The shortcomings of the prior art are overcome and additional advantages are provided through the provision of register indirect access of the program register set. Millicode Set and Extract Program FPR Indirect instructions (herein EXFDI instructions) allow indirect register access to Program Floating Point registers by a Millicode routine. Rather then using the instruction text of the instruction to determine what the source registers are, upon Millicode entry (or Millicode startup) the register addresses for the source and target operands are written to specific hardware registers called the Register Indirect tags (RI tags). The Extract Program FPR indirect instruction can move the contents of the program's FPR address to a specified millicode working register by referencing the RI tag that contains the address of the program FPR used for the source of the operation. Similarly, another millicode instruction, the Set Program floating point register indirect instruction (herein a SDFI instruction) can write data directly to a program FPR by referencing the RI tag that contains the destination address for the operation.
Greater flexibility is available to these operations by allowing an optional offset to the program register referenced from the RI Tags. Specifically, in the z/Architecture, the 64-bit floating point registers may be paired to create a 128-bit register for extended operations, where the paired registers are always offset from each other by 2. Therefore one RI tag can be used to reference both the low register of a 128-bit floating point register pair and can optionally be incremented by 2 to reference the high register of the pair.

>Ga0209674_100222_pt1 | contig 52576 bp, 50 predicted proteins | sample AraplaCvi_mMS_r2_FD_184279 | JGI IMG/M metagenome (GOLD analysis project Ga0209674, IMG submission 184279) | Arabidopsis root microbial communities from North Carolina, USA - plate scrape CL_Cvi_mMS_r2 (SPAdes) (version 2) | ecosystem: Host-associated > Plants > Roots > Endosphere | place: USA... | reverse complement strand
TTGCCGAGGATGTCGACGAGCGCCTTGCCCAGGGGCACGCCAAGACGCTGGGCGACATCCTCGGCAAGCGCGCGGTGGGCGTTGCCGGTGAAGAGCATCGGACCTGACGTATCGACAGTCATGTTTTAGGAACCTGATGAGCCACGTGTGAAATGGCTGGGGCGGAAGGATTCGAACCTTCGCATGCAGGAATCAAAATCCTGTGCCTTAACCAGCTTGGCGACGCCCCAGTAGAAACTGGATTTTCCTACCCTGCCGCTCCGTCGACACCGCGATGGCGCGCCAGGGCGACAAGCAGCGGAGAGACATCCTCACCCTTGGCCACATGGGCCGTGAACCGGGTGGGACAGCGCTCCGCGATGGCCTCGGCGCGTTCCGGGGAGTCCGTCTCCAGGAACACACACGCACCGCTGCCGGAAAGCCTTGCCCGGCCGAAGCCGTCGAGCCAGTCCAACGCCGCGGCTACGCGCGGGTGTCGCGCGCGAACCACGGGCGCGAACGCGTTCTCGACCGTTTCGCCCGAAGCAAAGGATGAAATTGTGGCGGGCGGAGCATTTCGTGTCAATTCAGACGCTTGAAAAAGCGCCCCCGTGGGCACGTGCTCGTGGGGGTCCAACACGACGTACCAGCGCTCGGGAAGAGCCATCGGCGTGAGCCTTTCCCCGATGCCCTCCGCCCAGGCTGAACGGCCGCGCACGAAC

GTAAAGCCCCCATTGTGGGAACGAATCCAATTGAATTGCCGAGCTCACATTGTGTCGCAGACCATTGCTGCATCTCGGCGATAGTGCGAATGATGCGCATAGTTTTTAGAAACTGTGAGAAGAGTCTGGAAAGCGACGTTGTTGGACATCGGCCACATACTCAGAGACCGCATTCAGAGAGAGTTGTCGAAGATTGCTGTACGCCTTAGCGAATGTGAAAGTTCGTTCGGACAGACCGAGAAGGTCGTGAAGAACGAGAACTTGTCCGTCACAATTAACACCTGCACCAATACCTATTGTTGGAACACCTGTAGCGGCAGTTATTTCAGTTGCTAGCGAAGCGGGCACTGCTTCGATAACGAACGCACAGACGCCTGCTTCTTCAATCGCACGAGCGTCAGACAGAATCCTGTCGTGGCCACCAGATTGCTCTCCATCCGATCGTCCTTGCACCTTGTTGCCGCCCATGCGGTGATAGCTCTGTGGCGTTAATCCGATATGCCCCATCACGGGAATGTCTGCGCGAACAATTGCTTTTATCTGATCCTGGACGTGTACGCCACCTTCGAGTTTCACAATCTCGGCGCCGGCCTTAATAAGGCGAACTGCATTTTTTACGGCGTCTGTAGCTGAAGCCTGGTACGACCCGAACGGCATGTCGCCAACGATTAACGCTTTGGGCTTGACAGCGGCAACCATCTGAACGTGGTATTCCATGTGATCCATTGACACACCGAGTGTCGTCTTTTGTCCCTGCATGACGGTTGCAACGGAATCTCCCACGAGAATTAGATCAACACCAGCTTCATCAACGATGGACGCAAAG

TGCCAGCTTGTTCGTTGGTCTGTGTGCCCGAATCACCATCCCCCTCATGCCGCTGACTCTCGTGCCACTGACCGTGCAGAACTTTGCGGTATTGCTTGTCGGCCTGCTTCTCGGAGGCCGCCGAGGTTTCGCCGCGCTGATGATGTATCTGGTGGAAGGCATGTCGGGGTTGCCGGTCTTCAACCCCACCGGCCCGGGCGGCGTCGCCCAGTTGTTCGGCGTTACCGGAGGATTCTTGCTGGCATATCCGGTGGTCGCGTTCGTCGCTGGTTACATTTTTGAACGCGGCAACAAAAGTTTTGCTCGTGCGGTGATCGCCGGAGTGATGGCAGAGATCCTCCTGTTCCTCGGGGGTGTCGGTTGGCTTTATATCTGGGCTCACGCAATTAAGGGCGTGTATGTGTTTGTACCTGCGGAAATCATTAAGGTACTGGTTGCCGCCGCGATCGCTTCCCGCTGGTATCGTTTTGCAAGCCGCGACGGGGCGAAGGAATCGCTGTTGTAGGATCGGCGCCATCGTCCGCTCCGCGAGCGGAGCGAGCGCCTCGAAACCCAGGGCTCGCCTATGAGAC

System and computer program products corresponding to the above-summarized methods are also described and claimed herein.
- TECHNICAL EFFECTS
Additional features and advantages are realized through the techniques of the present invention. Other embodiments and aspects of the invention are described in detail herein and are considered a part of the claimed invention. For a better understanding of the invention with advantages and features, refer to the description and to the drawings.
BRIEF DESCRIPTION OF THE DRAWINGS